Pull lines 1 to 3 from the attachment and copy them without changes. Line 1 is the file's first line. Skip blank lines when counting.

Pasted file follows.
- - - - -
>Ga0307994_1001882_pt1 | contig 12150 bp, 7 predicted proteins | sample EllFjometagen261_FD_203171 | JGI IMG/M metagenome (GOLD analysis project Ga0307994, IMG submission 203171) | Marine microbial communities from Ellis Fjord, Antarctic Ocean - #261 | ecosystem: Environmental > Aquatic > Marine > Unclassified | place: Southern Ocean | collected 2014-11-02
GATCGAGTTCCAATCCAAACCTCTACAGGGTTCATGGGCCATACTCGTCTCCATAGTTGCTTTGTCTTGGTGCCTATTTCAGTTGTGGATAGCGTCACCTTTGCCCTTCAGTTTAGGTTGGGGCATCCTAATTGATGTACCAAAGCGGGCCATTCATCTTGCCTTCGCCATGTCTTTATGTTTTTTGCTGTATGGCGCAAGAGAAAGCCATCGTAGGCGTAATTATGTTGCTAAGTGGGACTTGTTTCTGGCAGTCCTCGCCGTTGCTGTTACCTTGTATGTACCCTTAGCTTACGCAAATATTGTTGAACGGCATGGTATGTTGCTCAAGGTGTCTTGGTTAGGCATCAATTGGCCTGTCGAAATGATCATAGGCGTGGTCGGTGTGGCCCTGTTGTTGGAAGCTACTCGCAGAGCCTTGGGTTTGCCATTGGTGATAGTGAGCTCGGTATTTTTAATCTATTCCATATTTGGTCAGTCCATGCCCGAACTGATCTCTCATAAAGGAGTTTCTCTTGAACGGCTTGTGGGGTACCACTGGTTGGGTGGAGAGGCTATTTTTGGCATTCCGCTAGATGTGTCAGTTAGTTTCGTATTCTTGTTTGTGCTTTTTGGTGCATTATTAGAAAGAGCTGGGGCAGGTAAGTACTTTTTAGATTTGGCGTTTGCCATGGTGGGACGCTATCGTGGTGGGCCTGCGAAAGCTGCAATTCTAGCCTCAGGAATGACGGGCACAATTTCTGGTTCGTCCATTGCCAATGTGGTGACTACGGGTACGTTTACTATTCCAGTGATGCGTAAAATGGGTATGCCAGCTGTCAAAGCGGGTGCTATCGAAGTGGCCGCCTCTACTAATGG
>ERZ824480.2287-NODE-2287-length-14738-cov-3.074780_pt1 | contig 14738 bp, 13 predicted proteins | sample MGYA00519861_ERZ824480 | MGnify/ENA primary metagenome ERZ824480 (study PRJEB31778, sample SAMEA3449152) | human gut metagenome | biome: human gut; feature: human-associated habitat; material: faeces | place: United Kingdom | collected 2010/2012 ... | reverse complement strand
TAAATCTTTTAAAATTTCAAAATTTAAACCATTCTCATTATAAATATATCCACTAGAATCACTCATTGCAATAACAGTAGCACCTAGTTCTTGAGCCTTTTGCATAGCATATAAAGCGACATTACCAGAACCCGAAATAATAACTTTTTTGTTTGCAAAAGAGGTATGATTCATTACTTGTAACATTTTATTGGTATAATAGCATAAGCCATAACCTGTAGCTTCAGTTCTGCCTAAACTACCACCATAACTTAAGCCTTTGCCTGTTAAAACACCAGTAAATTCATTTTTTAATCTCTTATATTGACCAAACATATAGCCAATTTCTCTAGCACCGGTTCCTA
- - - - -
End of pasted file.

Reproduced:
>Ga0307994_1001882_pt1 | contig 12150 bp, 7 predicted proteins | sample EllFjometagen261_FD_203171 | JGI IMG/M metagenome (GOLD analysis project Ga0307994, IMG submission 203171) | Marine microbial communities from Ellis Fjord, Antarctic Ocean - #261 | ecosystem: Environmental > Aquatic > Marine > Unclassified | place: Southern Ocean | collected 2014-11-02
GATCGAGTTCCAATCCAAACCTCTACAGGGTTCATGGGCCATACTCGTCTCCATAGTTGCTTTGTCTTGGTGCCTATTTCAGTTGTGGATAGCGTCACCTTTGCCCTTCAGTTTAGGTTGGGGCATCCTAATTGATGTACCAAAGCGGGCCATTCATCTTGCCTTCGCCATGTCTTTATGTTTTTTGCTGTATGGCGCAAGAGAAAGCCATCGTAGGCGTAATTATGTTGCTAAGTGGGACTTGTTTCTGGCAGTCCTCGCCGTTGCTGTTACCTTGTATGTACCCTTAGCTTACGCAAATATTGTTGAACGGCATGGTATGTTGCTCAAGGTGTCTTGGTTAGGCATCAATTGGCCTGTCGAAATGATCATAGGCGTGGTCGGTGTGGCCCTGTTGTTGGAAGCTACTCGCAGAGCCTTGGGTTTGCCATTGGTGATAGTGAGCTCGGTATTTTTAATCTATTCCATATTTGGTCAGTCCATGCCCGAACTGATCTCTCATAAAGGAGTTTCTCTTGAACGGCTTGTGGGGTACCACTGGTTGGGTGGAGAGGCTATTTTTGGCATTCCGCTAGATGTGTCAGTTAGTTTCGTATTCTTGTTTGTGCTTTTTGGTGCATTATTAGAAAGAGCTGGGGCAGGTAAGTACTTTTTAGATTTGGCGTTTGCCATGGTGGGACGCTATCGTGGTGGGCCTGCGAAAGCTGCAATTCTAGCCTCAGGAATGACGGGCACAATTTCTGGTTCGTCCATTGCCAATGTGGTGACTACGGGTACGTTTACTATTCCAGTGATGCGTAAAATGGGTATGCCAGCTGTCAAAGCGGGTGCTATCGAAGTGGCCGCCTCTACTAATGG
>ERZ824480.2287-NODE-2287-length-14738-cov-3.074780_pt1 | contig 14738 bp, 13 predicted proteins | sample MGYA00519861_ERZ824480 | MGnify/ENA primary metagenome ERZ824480 (study PRJEB31778, sample SAMEA3449152) | human gut metagenome | biome: human gut; feature: human-associated habitat; material: faeces | place: United Kingdom | collected 2010/2012 ... | reverse complement strand